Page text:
Academic journal article Organization Development Journal

Strategy and Structure: Chicken or Egg? (Reconsideration of Chandler's Paradigm for Economic Success)

Academic journal article Organization Development Journal

Strategy and Structure: Chicken or Egg? (Reconsideration of Chandler's Paradigm for Economic Success)

Article excerpt


This paper incorporates the findings of a recent study that used three longitudinal approaches to examine Chandler's strategy-- structure and fit-performance thesis. It focuses mainly on implications for organization design as a continuous process based on a heuristic approach to situation formulation instead of what has been classically called strategic planning. The crucial underlying concept is that the structure-strategy concept as originally posited by Chandler is in reality a two-way causal relationship and that existing organizational structure has high potential for biasing future situation-formulation in a hypercompetitive environment. This in turn has some serious implications for the field of Organization Development. "Truth is the daughter of time." (A.M. Pettigrew, 1990)


Almost four decades separate us from Chandler's (1962) seminal work. Yet few published works have had such a lasting impact on the management literature as has his Strategy and Structure. Its message continues to be regarded as generally both logical and valid by management practitioners and academics alike. However, while book reviews of Chandler's classic text, such as Rector's (1987) and Paterson's (1988), are conceptually supportive and reverent in their treatment, they fail to assess its ostensibly non-empirical foundations.

More recent studies have addressed the issue of the strategic fit or match between strategy and structure that is germane to Chandler's thesis (Amburgey & Dacin, 1994; Bartlett & Ghoshal, 1993; Bowman & Singh, 1993; Lamont, Williams & Hoffman, 1994; Ross, 1994). With Chandler's overall message still very much alive in the literature, one study is especially significant because it focuses on the empirical base for the strategy -> structure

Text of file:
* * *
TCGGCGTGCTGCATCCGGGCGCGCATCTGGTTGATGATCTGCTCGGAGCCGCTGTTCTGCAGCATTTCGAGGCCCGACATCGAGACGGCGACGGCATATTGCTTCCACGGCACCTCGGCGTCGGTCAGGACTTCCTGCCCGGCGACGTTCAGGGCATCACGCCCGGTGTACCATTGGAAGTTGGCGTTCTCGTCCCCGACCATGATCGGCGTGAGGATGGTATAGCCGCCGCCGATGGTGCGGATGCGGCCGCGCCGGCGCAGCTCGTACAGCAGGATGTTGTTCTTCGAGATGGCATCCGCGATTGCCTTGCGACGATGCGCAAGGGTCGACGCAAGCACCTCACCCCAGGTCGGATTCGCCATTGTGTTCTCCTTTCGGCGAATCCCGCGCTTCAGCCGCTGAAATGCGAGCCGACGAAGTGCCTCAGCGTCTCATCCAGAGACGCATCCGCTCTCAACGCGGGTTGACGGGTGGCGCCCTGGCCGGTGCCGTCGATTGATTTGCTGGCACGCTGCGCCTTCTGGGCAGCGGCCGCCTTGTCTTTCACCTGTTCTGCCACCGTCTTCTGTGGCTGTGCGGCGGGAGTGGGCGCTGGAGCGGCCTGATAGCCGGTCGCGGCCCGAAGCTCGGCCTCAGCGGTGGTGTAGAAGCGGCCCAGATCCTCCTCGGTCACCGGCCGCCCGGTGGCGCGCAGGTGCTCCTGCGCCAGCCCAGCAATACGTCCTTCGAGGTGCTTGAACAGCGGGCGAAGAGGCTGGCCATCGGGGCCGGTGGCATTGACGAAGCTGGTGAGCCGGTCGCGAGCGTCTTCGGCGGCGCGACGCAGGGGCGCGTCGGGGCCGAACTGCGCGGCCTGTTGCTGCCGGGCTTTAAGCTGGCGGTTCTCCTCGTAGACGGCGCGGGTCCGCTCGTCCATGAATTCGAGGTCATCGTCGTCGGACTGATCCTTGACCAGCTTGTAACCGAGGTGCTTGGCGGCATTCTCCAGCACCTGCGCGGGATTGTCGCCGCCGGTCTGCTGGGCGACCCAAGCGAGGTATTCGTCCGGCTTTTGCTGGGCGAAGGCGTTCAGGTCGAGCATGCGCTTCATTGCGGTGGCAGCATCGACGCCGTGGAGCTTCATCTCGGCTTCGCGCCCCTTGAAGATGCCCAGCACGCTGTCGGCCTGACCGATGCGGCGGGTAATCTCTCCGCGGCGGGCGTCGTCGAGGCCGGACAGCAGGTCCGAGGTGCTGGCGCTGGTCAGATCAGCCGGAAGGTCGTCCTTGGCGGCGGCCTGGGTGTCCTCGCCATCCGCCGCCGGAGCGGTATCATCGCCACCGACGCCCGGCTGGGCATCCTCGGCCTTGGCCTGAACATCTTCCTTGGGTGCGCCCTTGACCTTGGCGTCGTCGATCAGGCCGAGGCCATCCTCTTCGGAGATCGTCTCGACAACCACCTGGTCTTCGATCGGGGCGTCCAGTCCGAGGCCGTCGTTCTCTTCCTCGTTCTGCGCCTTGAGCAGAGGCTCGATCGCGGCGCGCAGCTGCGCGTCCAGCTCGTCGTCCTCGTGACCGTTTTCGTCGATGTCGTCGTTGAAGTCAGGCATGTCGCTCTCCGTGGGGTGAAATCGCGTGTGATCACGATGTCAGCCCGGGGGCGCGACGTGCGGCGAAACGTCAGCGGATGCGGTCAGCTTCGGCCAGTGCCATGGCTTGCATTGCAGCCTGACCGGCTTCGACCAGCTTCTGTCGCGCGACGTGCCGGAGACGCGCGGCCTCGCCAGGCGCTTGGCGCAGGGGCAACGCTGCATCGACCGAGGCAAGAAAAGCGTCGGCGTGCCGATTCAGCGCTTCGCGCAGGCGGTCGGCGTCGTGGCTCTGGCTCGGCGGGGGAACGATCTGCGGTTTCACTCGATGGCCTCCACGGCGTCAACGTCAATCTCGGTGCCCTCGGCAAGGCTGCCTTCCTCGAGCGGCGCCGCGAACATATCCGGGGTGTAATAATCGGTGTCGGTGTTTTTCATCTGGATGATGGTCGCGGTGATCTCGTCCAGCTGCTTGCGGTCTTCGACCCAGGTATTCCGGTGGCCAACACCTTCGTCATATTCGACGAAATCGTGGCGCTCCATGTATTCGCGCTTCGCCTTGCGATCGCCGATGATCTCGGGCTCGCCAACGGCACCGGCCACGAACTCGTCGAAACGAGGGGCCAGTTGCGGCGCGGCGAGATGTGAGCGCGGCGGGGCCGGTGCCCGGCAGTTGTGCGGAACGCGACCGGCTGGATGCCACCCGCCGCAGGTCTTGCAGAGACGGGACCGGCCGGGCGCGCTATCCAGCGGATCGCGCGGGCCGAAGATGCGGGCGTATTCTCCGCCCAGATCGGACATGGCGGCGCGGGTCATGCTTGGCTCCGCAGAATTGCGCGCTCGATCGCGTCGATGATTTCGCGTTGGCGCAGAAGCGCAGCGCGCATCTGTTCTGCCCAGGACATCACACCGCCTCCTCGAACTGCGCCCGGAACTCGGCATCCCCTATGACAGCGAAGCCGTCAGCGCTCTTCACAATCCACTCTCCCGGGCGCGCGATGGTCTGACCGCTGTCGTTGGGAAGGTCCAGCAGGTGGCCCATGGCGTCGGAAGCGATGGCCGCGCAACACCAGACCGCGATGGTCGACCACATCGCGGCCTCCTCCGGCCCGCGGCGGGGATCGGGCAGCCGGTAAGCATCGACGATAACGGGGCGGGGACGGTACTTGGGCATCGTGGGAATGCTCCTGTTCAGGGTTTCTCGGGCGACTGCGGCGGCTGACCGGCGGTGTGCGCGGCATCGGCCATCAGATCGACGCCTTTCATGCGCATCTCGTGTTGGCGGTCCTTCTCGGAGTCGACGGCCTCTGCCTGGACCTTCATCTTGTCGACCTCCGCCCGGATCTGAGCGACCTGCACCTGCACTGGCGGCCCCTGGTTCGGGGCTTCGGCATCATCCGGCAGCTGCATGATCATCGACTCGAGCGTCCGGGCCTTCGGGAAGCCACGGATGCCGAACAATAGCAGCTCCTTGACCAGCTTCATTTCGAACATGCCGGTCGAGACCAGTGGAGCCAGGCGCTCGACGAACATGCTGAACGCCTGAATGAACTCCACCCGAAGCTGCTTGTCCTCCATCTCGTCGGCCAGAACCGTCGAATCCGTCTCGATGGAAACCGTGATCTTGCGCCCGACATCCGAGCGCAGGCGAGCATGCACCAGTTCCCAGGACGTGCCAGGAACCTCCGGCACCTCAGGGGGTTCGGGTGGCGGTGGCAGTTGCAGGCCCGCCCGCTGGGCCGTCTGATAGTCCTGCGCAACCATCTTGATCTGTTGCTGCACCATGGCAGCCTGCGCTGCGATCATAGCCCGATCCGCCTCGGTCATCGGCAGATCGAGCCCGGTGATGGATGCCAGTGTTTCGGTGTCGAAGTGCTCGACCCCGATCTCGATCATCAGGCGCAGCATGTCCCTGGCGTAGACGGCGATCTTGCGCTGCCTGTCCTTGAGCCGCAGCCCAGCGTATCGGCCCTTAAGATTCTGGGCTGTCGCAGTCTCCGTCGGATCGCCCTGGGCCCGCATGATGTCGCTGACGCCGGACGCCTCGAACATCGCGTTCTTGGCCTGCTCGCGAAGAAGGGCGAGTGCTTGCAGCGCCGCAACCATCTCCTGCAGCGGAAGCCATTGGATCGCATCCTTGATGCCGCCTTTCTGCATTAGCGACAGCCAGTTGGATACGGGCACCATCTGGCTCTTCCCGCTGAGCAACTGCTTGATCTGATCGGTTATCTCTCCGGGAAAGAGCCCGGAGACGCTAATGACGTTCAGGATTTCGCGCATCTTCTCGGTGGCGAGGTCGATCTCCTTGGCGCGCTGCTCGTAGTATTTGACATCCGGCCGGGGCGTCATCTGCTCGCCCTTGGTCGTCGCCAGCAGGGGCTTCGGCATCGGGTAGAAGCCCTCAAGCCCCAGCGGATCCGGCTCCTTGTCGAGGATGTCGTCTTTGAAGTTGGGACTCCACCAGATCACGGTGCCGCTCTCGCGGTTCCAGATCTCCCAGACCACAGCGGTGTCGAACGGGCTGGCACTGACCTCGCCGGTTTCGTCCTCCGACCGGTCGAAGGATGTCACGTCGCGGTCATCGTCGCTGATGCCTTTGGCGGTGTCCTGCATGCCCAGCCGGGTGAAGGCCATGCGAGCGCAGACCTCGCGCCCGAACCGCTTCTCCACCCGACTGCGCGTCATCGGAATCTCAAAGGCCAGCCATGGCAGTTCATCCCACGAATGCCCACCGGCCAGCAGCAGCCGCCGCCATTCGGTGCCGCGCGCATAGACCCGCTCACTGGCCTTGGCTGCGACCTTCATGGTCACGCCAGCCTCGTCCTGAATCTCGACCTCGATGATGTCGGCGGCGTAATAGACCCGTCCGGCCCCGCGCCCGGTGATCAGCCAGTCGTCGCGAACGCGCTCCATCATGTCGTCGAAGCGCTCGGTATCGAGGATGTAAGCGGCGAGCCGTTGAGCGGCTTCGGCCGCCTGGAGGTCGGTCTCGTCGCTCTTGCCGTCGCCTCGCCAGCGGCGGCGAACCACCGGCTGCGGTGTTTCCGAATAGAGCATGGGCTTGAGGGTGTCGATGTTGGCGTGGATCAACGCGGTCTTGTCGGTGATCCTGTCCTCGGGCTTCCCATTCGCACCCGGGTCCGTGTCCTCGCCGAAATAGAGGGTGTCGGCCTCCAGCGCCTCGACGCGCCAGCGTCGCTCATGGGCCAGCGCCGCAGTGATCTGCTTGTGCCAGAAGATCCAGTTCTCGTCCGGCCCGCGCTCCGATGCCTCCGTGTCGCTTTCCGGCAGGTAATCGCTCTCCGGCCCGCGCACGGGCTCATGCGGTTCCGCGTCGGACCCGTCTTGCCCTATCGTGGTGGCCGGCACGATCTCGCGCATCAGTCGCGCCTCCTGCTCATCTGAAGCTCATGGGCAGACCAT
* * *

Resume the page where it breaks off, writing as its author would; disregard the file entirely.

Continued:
-> economic success linkage. In that study the authors (Acar, Keating, Aupperle, Hall, & Engdahl, 2000) assess Chandler's thesis concerning the relationships among strategy, structure and economic efficiency within the context of his specific research parameters. Their concern is that Chandler's paradigm for linkage be dissociated of any hint of the Abilene syndrome or the Hawthorne effect, in which an expanding spiral of reinforcement expands an initial misperception into an illusion of sound theory.

The implications of their study are apropos for today's acknowledged hyper-turbulent environment in which the strategic response to change is reformulating the concept of structure itself (Neilson, Pasternack, & Viscio, 2000). However, before launching into that, it is perhaps even more important to say why the Chicken or Egg issue is so important and reveal some implications and conclusions up front.

Rather than "ruining the plot" by exposing the outcome prematurely, an up front preview of conclusions is intended to provide a compass point for charting a course to understand and manage strategic uncertainty (Georgantzas & Acar, 1995) and how Chandler's concepts fit in with today's reality. With the advent of hyper competition (D'Aveni, 1994) management is faced with a major philosophical fork in the road. One approach is to question whether continuous rapid change in the environment has changed the nature of the game; or the question, as raised by the business press, is whether or not companies can afford to take the "long view" (Mandel, 1995). The alternative approach is that of continuous environmental assessment and "organizational learning" (Senge, 1990). The rub comes when such organizational learning is based primarily on past experience. Since the field of Organization development (0.D.) is built primarily on the concept of action research, or more specifically, experiential learning, it is highly subject to the questions and implications raised in this paper. The structure (processes) of OD need a new direction and as DeBono (1983) so succinctly puts it, one can not look in a new direction by looking harder in an old one. …

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